Australian architecture firm i2C’s investment in BIM technologies has culminated in their announcement of a strategic alliance with UK-based Ryder Architecture to form the BIM Academy. This alliance is designed to leverage the well-developed UK BIM experience within their Australian practice and offer collaborative opportunities to share this experience with industry locally.
The BIM Academy’s recent workshop brought together 19 Australian companies comprising contractors, consultants and project managers to discuss the current issues in the adoption and application of BIM in Australia.
The success of the BIM Academy seems already evident with its appointment by the Sydney Opera House and in collaboration with AECOM and EcoDomus to deliver a fully integrated FM system. The project forms a key part of the building’s “Decade of Renewal” program to deliver the FM team with the full suite of digital tools to support the ongoing preservation and maintenance of this iconic building.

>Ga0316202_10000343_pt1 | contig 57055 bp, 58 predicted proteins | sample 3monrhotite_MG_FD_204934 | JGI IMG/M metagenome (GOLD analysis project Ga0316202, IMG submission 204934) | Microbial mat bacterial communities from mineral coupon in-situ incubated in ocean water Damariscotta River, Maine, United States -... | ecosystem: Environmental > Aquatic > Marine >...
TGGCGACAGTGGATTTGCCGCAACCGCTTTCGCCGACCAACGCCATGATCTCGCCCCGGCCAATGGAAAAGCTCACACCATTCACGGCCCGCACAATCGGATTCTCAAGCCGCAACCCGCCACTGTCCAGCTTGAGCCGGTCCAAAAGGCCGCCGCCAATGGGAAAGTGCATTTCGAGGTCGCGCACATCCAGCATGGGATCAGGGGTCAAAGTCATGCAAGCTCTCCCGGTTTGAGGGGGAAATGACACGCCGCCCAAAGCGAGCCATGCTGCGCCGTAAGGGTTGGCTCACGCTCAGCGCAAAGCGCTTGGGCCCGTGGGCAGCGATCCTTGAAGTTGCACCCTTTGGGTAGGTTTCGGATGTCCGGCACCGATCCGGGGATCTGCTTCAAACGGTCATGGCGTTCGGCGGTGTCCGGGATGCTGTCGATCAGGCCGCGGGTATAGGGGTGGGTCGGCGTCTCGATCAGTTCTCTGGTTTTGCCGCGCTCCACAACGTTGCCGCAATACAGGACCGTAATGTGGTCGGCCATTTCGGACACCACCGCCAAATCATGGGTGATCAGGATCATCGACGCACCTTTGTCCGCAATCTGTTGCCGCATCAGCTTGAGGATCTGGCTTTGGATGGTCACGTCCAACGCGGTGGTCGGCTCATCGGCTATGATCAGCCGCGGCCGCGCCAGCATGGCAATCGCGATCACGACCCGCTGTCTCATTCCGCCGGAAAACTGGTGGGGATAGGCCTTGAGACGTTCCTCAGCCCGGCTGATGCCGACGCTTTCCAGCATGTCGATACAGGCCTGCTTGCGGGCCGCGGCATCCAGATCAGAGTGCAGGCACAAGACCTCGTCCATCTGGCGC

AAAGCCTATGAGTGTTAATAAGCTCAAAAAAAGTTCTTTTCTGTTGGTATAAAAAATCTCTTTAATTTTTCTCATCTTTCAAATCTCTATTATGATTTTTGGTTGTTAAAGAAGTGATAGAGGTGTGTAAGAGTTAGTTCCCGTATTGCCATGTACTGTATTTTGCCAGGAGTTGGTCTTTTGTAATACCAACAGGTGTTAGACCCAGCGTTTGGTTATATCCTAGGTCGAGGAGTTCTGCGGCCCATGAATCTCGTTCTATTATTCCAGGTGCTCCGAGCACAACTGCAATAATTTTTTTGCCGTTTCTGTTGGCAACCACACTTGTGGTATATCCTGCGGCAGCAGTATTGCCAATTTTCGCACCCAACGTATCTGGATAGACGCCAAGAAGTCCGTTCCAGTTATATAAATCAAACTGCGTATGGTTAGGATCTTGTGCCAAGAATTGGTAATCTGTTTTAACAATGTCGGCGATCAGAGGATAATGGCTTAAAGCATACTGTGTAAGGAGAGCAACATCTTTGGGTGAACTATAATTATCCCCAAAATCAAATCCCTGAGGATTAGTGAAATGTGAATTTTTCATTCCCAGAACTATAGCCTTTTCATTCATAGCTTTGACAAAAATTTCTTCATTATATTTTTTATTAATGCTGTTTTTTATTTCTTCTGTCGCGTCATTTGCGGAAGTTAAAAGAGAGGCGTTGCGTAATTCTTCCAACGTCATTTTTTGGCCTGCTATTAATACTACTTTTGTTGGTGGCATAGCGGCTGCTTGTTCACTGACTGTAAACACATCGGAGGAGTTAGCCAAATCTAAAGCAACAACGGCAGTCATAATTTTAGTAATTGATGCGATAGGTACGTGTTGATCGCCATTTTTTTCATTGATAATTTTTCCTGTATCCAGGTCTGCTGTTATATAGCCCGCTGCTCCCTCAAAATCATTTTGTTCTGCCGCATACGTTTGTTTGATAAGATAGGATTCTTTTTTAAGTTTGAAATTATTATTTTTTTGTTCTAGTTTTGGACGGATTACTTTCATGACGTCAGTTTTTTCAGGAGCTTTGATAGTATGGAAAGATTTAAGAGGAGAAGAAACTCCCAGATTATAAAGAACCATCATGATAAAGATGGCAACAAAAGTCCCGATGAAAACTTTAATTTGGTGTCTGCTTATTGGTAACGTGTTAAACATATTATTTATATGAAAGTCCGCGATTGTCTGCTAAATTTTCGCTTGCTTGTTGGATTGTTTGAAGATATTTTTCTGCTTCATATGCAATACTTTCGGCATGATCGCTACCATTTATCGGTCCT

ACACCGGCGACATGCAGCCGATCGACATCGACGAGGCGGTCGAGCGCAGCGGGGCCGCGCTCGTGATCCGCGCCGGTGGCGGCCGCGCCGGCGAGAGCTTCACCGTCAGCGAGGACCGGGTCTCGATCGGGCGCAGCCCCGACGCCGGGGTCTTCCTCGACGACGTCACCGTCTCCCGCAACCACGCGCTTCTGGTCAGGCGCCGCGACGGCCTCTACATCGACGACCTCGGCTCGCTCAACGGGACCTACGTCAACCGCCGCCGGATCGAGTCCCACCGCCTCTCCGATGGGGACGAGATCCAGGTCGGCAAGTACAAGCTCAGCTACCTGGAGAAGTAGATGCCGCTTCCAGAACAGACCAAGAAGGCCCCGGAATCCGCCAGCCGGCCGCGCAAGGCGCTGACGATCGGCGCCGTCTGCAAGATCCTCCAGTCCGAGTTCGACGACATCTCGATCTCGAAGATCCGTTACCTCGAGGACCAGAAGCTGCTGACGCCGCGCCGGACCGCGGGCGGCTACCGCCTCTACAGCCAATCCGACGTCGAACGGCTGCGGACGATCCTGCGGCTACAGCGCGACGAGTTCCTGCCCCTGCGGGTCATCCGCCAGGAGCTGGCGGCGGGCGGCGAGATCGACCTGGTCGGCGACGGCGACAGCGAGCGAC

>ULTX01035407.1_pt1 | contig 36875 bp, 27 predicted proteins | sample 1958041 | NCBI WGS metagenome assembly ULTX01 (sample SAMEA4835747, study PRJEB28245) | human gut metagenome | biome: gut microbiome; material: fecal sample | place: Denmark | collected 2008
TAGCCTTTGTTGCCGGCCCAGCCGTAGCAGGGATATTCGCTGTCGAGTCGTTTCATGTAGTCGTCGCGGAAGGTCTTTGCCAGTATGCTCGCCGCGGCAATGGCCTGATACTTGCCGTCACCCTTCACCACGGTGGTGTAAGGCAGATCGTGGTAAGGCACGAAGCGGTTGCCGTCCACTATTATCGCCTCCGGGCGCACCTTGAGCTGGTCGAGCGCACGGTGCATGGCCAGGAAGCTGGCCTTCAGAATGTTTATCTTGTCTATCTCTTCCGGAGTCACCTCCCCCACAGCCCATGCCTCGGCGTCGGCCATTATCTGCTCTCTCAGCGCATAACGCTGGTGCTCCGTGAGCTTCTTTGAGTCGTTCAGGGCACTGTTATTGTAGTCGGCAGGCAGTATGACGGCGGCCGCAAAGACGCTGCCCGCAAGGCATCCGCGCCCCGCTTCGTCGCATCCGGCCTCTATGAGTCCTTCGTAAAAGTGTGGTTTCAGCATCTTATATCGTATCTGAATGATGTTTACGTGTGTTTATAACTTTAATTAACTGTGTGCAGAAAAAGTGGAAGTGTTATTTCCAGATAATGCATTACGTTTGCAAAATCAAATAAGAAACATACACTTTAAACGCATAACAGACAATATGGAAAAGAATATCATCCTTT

Mitchell Brandtman works collaboratively with clients to integrate data and innovate to drive savings during design and construction. The team was engaged by the contractor on the $1.8 billion Sunshine Coast Public University Hospital (SCPUH) to work exclusively with models to drive savings. On Stage One of the project, with just four 5D quantity surveyors, the team measured over 60,000 cubic metres of concrete, 800 tons of post tensioning, 4,500 tons of steel reinforcement and 200,000 square metres of formwork for a 150,000 square metre hospital and a 95,000 square metre carpark in a little over four weeks.
A key focus of the collaborative work between Mitchell Brandtman’s 5D QS team and the principal contractor’s cost planning team was to revision all of the quantities quickly against the latest design so that subcontract letting could be completed on the latest designs.
BIM adoption within the construction industry is now significantly influencing other providers to the industry. Due to the collaborative nature of the SCPUH project, the team has been able to recognise anomalies in data transfer and work with the architectural teams to determine how to resolve and export all of the data required to accurately measure particular parts of the design. This in turn involved the software developers, who were able to alter the way the software could expose all of the data and build this into their product upgrades for wider industry applications.